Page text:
Strive to be as progressive as Bob Dole at least. He swore he wouldn't raise the retirement age so high that it would be tantamount to asking workers to die on the assembly line. (IIRC)


    No Surprise (3.50 / 2) (#1)
    by squeaky on Sat Aug 14, 2010 at 12:32:23 PM EST
    Although, I am certain that some here are sure he is lying, just as some out there are sure he is a Marxist Muslim.

    Not lying. (5.00 / 6) (#3)
    by Romberry on Sat Aug 14, 2010 at 12:41:10 PM EST
    Evading and deflecting and destracting.

    I'm sure Obama doesn't want to "privatize" Social Security, but I am also sure he will be looking to the catfood commission to give him and "conservatives" of both parties in congress the political cover they need to "strengthen" Social Security through some combination of cuts to scheduled benefits and/or raising of the retirement age.* His post-partisan unity shtick line where he says he is "committed to working with anyone, Democrat or Republican, who wants to strengthen Social Security" is the tell.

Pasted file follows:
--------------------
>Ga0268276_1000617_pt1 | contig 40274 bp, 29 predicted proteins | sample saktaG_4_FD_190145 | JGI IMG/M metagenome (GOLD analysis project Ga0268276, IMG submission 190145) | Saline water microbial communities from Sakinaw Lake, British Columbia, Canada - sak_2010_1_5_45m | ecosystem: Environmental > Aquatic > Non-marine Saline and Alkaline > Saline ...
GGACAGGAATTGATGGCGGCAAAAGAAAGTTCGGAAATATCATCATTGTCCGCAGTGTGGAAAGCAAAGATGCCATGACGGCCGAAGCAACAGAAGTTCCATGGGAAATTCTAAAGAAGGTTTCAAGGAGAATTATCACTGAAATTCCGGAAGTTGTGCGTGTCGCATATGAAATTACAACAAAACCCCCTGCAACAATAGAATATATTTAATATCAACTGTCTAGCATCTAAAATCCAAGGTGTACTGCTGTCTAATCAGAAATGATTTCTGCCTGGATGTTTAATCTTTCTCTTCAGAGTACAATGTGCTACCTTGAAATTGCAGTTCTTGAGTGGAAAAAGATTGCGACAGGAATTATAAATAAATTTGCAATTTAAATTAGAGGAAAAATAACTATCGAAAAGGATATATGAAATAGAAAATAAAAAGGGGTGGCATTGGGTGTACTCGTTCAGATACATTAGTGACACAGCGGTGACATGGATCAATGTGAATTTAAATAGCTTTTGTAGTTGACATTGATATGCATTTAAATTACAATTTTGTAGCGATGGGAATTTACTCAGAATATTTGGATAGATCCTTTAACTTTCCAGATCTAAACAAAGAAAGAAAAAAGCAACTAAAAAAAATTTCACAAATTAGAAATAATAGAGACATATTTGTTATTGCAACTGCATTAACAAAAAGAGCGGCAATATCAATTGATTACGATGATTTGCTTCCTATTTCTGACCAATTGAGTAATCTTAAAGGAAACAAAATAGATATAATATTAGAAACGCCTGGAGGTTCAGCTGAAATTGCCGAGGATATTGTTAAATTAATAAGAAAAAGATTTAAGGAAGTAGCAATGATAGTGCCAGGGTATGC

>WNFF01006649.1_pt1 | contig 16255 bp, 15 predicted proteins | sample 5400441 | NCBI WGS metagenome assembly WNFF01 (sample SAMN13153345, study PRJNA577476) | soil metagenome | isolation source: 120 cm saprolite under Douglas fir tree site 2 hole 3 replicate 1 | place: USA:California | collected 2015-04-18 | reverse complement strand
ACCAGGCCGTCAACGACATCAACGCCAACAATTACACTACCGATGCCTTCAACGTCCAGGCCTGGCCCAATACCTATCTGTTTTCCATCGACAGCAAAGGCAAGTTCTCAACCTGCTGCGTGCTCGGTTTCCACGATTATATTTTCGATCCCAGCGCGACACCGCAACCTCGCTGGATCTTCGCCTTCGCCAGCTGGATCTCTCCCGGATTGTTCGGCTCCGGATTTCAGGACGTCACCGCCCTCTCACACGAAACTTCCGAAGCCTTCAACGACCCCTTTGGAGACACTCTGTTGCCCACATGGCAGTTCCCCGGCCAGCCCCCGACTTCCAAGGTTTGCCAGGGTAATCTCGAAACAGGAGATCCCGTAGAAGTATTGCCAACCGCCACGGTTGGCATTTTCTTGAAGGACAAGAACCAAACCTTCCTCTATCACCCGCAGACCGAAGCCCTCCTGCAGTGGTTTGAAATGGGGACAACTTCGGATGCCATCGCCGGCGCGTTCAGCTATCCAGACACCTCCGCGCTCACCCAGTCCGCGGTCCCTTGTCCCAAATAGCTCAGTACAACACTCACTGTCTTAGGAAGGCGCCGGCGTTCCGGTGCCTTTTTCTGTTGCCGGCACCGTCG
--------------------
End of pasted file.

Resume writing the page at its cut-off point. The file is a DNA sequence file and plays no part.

*That is why the catfood commission was appointed by the president after congress refused to establish such a commission. It's the fundamental reason for its existence.


    When he says sfuff like that (5.00 / 1) (#5)
    by Big Tent Democrat on Sat Aug 14, 2010 at 12:42:19 PM EST
    Then we criticize him.

    There is nothing you can possibly criticize in this statement.


    Evading and deflecting and distracting. (5.00 / 9) (#6)
    by NealB on Sat Aug 14, 2010 at 01:06:29 PM EST
    It's a fair criticism any time the president mentions social security. If he is truly a defender of social security, why did he create the deficit commission?

    There didn't need to be a deficit commission. If Obama wants to reduce the deficit, and I don't doubt that he does, there are many policies he could advocate directly.

    This is health care all over again: dictate that single payer may not be debated, say you're in favor of the public option, and do the dirty work of betraying the American people quietly behind closed doors.  The catfood commission, his statement today: we've seen this game played before by Obama. "Evading and deflecting and distracting."